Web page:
Launched earlier this year, Acura’s new flagship sedan debuted with an innovative rear steering system that transformed its large front-drive platform into a surprisingly dynamic machine. Unfortunately, that’s not very sexy unless you’re an engineer.
|1. A 3.5L V6 and three electric motors make 377 hp and 377 lb-ft of torque.
2. The RLX is the first Acura to use a new seven-speed dual-clutch transmission.
3. The new Sport Hybrid replaces the mechanical rear differential in Acura’s conventional SH-AWD system.
4. Fuel economy is rated at 28 MPG city, 32 MPG highway and 30 MPG combined, an improvement of 25 percent over the FWD model.
Combined with rather subdued styling, the RLX not only failed to scare the Germans, it made the notoriously conservative Lexus look like the wild child of the Japanese luxury trio.
To up the excitement, Acura has now launched a new version of the RLX complete with more power, better efficiency, a long list of brand-first technologies and a revolutionary all-wheel drive system.
Called the RLX Sport Hybrid Super Handling All-Wheel Drive (SH-AWD), in many ways this car foreshadows the upcoming NSX with its powertrain a mirror image of what Acura’s supercar will use – minus a turbo or two.
Supercar Engineering, Subdued Style
With that fancy new name, unfortunately, the RLX Sport Hybrid doesn’t get the looks to match.
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Apart from its jewel eye LED headlights, there’s little drama to its design with only minor changes that include a modified front bumper with LED foglights and a dark chrome grille. Thankfully it does come standard with 19-inch wheels that are optional on the conventional model.
One wonders if the brand’s beak fiasco backfired so significantly that there’s now a level of fear in Acura’s design department with no one willing to take a risk. As a result, the RLX blends in rather than standing out, a dangerous place to be in the luxury segment.
It’s still handsome, but it’s not exactly what you dream about parking in your driveway.
Quality of Materials, Simplicity of Design
Move to the inside of the RLX and there’s a similar level of puritanical influence in its design. It lacks the sumptuous warmth of a Lexus or the adventurous curves of an Infiniti and is in fact rather BMW-esque in its simplicity of design.
What makes the car’s cabin is the quality of materials. On Acura’s top-tier products Milano leather is offered as an upgrade over the standard cow hide. Here it’s standard.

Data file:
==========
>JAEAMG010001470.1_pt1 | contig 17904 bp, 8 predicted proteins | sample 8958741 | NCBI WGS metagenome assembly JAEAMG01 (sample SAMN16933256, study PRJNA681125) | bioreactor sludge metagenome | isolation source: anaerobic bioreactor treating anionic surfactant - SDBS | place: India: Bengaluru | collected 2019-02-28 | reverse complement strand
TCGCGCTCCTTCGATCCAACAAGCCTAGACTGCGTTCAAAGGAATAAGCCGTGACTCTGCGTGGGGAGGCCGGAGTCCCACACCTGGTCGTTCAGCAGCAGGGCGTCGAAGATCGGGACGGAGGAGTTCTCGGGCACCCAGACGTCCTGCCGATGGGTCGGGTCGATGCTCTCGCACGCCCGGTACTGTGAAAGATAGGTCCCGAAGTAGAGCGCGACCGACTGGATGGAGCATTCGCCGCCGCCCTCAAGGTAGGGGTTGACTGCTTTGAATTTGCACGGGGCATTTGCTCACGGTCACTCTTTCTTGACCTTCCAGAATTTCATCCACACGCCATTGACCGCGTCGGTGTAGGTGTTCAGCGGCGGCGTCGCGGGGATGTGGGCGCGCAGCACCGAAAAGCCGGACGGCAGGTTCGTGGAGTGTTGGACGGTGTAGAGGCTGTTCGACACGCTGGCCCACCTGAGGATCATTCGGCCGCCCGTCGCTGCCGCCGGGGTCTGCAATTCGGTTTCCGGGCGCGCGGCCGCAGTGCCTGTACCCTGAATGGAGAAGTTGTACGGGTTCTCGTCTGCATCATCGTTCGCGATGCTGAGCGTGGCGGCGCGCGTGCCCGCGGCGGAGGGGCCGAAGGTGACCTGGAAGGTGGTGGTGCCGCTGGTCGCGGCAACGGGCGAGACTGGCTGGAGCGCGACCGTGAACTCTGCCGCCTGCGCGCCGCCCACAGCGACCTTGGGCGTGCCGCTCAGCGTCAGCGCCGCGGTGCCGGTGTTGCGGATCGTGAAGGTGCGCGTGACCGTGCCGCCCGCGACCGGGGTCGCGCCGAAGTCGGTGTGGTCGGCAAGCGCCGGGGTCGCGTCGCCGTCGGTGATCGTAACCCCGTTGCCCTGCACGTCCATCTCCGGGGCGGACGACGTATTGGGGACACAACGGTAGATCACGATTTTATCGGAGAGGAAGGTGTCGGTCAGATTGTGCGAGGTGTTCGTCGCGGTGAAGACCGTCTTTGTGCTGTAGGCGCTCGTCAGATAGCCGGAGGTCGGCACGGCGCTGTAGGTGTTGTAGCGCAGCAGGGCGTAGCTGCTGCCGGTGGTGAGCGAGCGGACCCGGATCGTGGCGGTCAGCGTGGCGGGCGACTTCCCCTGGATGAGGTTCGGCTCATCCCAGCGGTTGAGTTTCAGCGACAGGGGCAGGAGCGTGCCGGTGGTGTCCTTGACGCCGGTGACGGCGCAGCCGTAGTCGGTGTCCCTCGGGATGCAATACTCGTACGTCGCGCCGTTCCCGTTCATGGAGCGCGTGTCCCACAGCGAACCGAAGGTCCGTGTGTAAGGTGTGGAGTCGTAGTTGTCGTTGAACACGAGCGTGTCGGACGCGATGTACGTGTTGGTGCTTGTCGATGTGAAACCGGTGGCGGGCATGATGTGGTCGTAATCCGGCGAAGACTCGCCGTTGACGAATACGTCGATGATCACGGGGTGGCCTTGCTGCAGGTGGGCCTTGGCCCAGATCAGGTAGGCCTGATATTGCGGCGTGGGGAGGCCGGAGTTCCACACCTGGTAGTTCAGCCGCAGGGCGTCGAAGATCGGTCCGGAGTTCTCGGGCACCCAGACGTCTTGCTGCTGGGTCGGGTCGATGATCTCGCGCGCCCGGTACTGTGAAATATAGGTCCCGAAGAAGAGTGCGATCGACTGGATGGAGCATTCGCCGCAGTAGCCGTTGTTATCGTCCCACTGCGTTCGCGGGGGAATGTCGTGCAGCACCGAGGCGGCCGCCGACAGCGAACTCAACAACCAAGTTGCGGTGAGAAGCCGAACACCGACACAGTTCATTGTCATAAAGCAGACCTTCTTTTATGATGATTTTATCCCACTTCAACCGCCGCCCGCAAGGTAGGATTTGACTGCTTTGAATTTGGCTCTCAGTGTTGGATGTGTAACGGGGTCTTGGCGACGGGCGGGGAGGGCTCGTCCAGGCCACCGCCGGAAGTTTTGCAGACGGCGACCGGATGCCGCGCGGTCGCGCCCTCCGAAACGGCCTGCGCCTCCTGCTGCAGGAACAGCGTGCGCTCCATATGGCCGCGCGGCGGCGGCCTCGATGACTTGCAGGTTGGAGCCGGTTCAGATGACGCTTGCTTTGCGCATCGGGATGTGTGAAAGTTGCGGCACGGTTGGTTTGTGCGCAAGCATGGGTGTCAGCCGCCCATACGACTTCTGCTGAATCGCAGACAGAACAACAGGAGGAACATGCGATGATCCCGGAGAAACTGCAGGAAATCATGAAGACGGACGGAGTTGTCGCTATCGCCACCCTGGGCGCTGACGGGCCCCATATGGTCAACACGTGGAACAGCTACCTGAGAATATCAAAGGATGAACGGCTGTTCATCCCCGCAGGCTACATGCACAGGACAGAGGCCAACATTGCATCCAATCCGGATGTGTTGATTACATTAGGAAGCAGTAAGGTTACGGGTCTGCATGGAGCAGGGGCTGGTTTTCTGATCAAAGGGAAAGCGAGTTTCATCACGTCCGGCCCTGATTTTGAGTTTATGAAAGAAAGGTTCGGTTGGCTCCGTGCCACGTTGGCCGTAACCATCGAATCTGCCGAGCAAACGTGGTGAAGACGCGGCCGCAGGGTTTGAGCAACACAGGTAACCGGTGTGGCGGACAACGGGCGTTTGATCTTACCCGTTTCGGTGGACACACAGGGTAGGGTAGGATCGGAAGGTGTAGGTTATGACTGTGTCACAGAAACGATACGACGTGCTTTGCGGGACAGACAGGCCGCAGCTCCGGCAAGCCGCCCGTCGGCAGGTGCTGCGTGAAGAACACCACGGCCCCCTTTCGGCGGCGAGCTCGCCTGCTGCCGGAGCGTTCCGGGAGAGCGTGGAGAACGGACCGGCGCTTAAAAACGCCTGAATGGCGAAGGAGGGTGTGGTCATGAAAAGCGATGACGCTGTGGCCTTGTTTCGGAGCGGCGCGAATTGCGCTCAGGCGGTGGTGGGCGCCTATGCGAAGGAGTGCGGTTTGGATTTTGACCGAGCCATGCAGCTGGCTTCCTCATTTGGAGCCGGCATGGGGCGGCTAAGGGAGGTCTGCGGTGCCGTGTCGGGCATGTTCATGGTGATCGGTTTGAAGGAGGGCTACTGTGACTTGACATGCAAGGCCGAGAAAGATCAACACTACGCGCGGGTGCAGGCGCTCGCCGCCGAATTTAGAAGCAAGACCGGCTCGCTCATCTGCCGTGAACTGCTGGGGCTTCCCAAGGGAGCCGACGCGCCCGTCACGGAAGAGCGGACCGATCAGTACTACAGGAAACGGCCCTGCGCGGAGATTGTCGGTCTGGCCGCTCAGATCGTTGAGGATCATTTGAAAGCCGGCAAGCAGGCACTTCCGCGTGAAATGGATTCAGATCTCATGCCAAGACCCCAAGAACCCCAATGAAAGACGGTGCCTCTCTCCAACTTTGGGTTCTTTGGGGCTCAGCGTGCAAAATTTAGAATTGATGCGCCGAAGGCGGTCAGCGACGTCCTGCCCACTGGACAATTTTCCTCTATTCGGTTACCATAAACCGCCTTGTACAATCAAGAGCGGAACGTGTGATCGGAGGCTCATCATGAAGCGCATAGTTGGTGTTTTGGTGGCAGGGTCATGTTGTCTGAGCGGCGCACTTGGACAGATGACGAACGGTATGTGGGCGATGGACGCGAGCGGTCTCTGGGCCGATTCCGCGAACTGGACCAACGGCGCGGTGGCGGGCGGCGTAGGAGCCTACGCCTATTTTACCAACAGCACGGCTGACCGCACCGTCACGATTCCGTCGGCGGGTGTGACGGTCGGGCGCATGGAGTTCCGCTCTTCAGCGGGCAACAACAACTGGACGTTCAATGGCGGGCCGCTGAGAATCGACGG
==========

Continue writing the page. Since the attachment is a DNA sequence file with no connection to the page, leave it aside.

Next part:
A flagship model needs unique flagship features and Acura delivers. There’s more that’s new here than just a high-tech all-wheel drive system.
Change Gears With the Push of a Button
Gone is the conventional gear shifter, replaced with a new electronic gear selector with buttons for Drive, Park and Neutral and a pull trigger for Reverse. It looks like the sort of modern signature piece that will trickle down into all future Acura products and we hope it does. Far simpler than it looks, it’s intuitive and the buttons fall to hand perfectly – the second time you drive the RLX, you’ll be operating the gear selector without looking at it.
Look out the front of the car and you can’t miss another new feature, the head-up display. We’ve griped about Acura’s implementation of electronics in past cars, with the graphics appearing dated. Here, they’re modern and crystal clear. In addition to displaying vehicle speed, there are screens for the tachometer, navigation instructions and the real time hybrid drivetrain display. During two days of testing in and around San Francisco, we never looked at the speedometer in the gauge cluster. Why don’t more automakers offer this?
The list of standard equipment is solid and includes two driver memory buttons, 12-way power seats with lumbar, an electric tilt and telescopic steering wheel, navigation, blind spot warning, forward collision warning, lane departure warning and keyless access with a push button ignition – something the Germans just love to charge extra for.
Only one upgrade is offered, the Advance package with a 14-speaker premium audio system, power rear sunshade, vented seats, heated rear seats, adaptive cruise control with low speed follow and lane keeping assist and an auto-brake feature.
There is, however, something missing from this cabin: an eco mode. This hybrid may deliver a claimed 30 mpg combined – we achieved just 22 during admittedly spirited driving – but Acura is focusing on the sport in Sport Hybrid.
Putting the Sport in Hybrid